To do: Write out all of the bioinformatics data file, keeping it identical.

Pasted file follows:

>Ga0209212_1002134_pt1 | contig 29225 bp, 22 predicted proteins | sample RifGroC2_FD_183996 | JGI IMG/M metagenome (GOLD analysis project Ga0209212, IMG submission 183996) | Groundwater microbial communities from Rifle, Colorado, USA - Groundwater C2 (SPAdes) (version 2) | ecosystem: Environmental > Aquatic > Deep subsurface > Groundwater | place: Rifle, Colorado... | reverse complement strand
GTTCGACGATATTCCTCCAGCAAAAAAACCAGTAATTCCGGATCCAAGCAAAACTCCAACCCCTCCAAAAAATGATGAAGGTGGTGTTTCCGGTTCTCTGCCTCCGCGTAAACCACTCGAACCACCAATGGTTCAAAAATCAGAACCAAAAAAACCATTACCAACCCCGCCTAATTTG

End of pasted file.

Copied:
>Ga0209212_1002134_pt1 | contig 29225 bp, 22 predicted proteins | sample RifGroC2_FD_183996 | JGI IMG/M metagenome (GOLD analysis project Ga0209212, IMG submission 183996) | Groundwater microbial communities from Rifle, Colorado, USA - Groundwater C2 (SPAdes) (version 2) | ecosystem: Environmental > Aquatic > Deep subsurface > Groundwater | place: Rifle, Colorado... | reverse complement strand
GTTCGACGATATTCCTCCAGCAAAAAAACCAGTAATTCCGGATCCAAGCAAAACTCCAACCCCTCCAAAAAATGATGAAGGTGGTGTTTCCGGTTCTCTGCCTCCGCGTAAACCACTCGAACCACCAATGGTTCAAAAATCAGAACCAAAAAAACCATTACCAACCCCGCCTAATTTG